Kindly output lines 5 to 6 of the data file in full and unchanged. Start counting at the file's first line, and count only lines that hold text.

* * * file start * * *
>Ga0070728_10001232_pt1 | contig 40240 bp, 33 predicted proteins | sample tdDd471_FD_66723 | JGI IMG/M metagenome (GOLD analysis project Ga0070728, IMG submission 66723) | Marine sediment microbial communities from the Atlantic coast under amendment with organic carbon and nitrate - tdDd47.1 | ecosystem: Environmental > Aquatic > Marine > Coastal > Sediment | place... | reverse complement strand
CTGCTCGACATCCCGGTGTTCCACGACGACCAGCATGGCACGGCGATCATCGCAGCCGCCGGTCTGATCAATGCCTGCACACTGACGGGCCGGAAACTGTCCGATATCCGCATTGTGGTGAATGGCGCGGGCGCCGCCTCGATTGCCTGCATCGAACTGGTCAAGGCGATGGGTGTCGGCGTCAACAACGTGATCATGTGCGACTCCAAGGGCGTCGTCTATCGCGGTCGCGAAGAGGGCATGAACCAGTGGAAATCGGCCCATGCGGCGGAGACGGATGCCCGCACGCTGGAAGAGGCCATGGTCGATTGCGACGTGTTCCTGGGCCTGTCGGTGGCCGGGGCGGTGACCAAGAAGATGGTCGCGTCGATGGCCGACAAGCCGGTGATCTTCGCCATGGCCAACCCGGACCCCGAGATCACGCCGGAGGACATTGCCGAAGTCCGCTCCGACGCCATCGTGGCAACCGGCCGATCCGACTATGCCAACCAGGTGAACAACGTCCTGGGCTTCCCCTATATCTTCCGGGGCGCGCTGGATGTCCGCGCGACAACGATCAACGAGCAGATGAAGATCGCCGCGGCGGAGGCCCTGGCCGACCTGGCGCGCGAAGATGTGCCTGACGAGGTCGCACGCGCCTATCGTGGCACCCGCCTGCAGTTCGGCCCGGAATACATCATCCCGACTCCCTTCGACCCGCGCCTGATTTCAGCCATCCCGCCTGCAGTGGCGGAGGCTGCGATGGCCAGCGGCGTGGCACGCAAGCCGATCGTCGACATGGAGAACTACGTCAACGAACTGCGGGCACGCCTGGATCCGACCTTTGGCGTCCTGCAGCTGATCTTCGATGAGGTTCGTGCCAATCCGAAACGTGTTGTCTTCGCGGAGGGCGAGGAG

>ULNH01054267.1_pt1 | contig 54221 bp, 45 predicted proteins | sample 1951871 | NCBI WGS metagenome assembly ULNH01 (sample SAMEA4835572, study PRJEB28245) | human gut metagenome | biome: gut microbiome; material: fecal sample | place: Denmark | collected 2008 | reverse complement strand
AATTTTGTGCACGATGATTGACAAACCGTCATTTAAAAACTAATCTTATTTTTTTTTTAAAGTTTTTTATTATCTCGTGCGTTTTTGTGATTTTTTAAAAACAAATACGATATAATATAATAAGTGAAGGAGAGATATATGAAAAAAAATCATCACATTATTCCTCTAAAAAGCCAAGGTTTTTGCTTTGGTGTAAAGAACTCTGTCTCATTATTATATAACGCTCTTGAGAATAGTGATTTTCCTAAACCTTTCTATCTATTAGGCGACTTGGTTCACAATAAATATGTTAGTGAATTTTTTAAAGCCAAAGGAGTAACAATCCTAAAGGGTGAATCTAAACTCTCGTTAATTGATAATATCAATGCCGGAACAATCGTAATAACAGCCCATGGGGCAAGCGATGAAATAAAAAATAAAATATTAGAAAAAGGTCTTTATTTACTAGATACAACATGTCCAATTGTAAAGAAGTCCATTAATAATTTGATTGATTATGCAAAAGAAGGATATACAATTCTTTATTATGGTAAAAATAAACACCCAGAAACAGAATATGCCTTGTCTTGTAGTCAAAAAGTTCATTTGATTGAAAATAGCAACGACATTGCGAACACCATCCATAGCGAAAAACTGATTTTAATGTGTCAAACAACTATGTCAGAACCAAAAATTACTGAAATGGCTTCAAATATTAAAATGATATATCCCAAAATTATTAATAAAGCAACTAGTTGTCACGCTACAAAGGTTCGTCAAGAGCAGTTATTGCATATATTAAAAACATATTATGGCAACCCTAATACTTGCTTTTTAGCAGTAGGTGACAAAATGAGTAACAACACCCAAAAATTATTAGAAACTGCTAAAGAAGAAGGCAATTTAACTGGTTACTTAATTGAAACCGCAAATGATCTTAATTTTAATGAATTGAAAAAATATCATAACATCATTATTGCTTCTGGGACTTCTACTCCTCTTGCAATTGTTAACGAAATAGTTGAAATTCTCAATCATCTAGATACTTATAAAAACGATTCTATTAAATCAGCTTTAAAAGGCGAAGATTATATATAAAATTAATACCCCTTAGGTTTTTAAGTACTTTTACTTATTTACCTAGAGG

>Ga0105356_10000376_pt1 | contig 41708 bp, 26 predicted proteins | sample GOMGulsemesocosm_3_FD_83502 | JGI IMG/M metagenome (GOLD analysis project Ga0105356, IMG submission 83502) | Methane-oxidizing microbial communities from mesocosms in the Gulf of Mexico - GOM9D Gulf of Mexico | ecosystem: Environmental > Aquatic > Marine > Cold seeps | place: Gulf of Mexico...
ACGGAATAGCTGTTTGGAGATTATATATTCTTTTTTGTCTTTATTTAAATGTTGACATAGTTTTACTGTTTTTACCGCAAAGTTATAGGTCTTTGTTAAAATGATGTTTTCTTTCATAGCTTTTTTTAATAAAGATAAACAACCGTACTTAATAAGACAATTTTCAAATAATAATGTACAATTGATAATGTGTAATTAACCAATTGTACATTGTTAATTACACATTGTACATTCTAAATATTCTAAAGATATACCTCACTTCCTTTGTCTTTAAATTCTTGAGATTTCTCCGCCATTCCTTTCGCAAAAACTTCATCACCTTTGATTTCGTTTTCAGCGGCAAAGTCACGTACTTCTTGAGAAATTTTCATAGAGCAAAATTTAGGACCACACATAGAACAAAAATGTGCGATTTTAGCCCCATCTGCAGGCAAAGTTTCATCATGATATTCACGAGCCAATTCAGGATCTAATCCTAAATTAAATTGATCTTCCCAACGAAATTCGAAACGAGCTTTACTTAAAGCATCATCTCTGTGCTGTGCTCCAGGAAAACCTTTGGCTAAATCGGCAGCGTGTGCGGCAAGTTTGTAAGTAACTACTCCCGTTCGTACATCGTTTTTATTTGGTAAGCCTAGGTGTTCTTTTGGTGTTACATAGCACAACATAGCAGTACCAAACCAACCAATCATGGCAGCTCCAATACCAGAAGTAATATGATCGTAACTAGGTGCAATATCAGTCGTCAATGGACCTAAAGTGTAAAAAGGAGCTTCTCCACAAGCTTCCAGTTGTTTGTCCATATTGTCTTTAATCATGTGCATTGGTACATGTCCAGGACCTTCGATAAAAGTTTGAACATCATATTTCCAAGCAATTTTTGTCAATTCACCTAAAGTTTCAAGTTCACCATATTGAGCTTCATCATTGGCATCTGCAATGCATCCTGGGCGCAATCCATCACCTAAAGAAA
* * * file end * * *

>Ga0105356_10000376_pt1 | contig 41708 bp, 26 predicted proteins | sample GOMGulsemesocosm_3_FD_83502 | JGI IMG/M metagenome (GOLD analysis project Ga0105356, IMG submission 83502) | Methane-oxidizing microbial communities from mesocosms in the Gulf of Mexico - GOM9D Gulf of Mexico | ecosystem: Environmental > Aquatic > Marine > Cold seeps | place: Gulf of Mexico...
ACGGAATAGCTGTTTGGAGATTATATATTCTTTTTTGTCTTTATTTAAATGTTGACATAGTTTTACTGTTTTTACCGCAAAGTTATAGGTCTTTGTTAAAATGATGTTTTCTTTCATAGCTTTTTTTAATAAAGATAAACAACCGTACTTAATAAGACAATTTTCAAATAATAATGTACAATTGATAATGTGTAATTAACCAATTGTACATTGTTAATTACACATTGTACATTCTAAATATTCTAAAGATATACCTCACTTCCTTTGTCTTTAAATTCTTGAGATTTCTCCGCCATTCCTTTCGCAAAAACTTCATCACCTTTGATTTCGTTTTCAGCGGCAAAGTCACGTACTTCTTGAGAAATTTTCATAGAGCAAAATTTAGGACCACACATAGAACAAAAATGTGCGATTTTAGCCCCATCTGCAGGCAAAGTTTCATCATGATATTCACGAGCCAATTCAGGATCTAATCCTAAATTAAATTGATCTTCCCAACGAAATTCGAAACGAGCTTTACTTAAAGCATCATCTCTGTGCTGTGCTCCAGGAAAACCTTTGGCTAAATCGGCAGCGTGTGCGGCAAGTTTGTAAGTAACTACTCCCGTTCGTACATCGTTTTTATTTGGTAAGCCTAGGTGTTCTTTTGGTGTTACATAGCACAACATAGCAGTACCAAACCAACCAATCATGGCAGCTCCAATACCAGAAGTAATATGATCGTAACTAGGTGCAATATCAGTCGTCAATGGACCTAAAGTGTAAAAAGGAGCTTCTCCACAAGCTTCCAGTTGTTTGTCCATATTGTCTTTAATCATGTGCATTGGTACATGTCCAGGACCTTCGATAAAAGTTTGAACATCATATTTCCAAGCAATTTTTGTCAATTCACCTAAAGTTTCAAGTTCACCATATTGAGCTTCATCATTGGCATCTGCAATGCATCCTGGGCGCAATCCATCACCTAAAGAAA